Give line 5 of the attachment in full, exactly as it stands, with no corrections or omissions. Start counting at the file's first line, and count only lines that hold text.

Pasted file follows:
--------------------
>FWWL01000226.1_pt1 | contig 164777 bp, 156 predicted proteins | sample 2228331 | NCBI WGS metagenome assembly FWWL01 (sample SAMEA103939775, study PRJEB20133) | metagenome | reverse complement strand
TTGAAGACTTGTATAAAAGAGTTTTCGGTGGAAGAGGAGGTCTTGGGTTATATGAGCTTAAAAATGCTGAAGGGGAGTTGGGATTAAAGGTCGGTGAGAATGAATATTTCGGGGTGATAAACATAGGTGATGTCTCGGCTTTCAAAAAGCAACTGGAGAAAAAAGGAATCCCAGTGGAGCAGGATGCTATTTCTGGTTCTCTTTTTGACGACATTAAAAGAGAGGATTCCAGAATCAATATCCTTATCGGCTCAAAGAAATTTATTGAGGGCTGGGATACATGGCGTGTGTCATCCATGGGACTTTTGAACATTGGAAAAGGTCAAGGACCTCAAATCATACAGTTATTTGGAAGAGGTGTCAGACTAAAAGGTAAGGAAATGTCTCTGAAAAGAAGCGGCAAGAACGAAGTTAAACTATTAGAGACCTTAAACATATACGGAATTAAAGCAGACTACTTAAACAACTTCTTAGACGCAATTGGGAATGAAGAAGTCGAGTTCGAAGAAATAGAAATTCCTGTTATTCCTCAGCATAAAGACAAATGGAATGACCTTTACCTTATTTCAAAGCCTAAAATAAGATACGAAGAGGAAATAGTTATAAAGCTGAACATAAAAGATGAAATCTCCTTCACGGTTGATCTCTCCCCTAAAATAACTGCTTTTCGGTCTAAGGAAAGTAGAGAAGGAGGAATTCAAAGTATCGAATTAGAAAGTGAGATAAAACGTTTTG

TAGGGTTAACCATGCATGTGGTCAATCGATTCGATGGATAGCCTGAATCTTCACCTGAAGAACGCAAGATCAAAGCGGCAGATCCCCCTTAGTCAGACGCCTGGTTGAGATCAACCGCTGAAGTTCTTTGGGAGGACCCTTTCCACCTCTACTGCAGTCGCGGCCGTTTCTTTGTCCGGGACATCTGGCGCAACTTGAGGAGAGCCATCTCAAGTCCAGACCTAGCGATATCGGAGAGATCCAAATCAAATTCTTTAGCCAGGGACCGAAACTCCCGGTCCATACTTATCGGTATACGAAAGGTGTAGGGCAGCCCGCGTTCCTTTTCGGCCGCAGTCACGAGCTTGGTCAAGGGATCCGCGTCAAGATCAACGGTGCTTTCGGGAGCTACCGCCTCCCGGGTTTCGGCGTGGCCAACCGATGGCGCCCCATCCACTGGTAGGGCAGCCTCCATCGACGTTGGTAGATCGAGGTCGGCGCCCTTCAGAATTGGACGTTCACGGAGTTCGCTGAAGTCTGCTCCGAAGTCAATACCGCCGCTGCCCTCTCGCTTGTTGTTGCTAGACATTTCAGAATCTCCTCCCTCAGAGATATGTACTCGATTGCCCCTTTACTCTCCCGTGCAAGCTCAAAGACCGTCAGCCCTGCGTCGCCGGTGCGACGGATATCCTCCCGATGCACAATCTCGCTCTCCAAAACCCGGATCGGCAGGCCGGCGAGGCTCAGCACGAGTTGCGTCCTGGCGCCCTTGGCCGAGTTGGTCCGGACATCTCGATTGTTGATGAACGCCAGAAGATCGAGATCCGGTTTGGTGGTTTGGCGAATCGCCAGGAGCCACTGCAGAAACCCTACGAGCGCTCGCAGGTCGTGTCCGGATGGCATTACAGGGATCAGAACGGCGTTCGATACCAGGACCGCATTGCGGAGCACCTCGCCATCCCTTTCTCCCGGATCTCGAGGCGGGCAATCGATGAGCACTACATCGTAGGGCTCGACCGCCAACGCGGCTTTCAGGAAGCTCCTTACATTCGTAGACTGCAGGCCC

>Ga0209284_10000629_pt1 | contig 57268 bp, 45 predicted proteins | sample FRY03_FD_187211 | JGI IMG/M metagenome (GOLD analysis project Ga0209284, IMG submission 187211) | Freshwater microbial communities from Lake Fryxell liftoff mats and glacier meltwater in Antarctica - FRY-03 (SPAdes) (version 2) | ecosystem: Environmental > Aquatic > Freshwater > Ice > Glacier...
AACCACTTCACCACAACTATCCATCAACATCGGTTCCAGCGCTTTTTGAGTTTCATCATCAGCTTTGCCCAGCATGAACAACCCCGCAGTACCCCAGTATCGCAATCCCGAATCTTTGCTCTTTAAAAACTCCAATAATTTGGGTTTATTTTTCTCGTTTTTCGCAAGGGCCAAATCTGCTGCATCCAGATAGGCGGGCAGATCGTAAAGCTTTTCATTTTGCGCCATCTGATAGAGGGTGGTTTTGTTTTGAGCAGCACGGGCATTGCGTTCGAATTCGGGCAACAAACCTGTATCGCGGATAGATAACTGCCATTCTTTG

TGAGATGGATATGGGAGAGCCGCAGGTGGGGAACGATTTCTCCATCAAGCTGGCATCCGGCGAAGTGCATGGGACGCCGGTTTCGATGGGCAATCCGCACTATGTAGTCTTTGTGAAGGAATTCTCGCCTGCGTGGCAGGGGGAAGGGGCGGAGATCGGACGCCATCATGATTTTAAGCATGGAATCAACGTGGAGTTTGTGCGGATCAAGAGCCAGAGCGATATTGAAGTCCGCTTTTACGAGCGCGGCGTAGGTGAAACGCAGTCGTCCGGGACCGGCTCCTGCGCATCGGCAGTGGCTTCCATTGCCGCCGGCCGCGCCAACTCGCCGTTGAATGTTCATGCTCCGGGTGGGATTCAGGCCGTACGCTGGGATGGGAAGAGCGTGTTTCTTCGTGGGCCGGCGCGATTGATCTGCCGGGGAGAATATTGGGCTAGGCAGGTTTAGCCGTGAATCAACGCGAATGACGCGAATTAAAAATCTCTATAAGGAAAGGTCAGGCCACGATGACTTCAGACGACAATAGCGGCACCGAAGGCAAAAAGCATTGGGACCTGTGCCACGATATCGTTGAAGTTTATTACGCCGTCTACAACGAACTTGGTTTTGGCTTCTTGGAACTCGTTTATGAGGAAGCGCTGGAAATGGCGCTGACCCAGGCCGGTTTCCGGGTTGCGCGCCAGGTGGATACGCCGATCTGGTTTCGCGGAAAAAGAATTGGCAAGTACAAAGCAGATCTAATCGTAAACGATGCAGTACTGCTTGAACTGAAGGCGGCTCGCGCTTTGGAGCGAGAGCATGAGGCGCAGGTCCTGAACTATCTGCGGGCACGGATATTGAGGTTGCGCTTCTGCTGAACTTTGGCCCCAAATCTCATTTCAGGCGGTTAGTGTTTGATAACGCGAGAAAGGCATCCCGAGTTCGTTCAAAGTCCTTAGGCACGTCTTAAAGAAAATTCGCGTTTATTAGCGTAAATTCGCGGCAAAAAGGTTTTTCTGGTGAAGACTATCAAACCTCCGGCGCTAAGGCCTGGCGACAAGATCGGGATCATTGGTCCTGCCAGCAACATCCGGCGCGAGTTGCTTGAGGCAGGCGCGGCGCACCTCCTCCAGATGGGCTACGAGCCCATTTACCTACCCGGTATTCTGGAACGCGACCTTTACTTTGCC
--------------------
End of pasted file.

AACCACTTCACCACAACTATCCATCAACATCGGTTCCAGCGCTTTTTGAGTTTCATCATCAGCTTTGCCCAGCATGAACAACCCCGCAGTACCCCAGTATCGCAATCCCGAATCTTTGCTCTTTAAAAACTCCAATAATTTGGGTTTATTTTTCTCGTTTTTCGCAAGGGCCAAATCTGCTGCATCCAGATAGGCGGGCAGATCGTAAAGCTTTTCATTTTGCGCCATCTGATAGAGGGTGGTTTTGTTTTGAGCAGCACGGGCATTGCGTTCGAATTCGGGCAACAAACCTGTATCGCGGATAGATAACTGCCATTCTTTG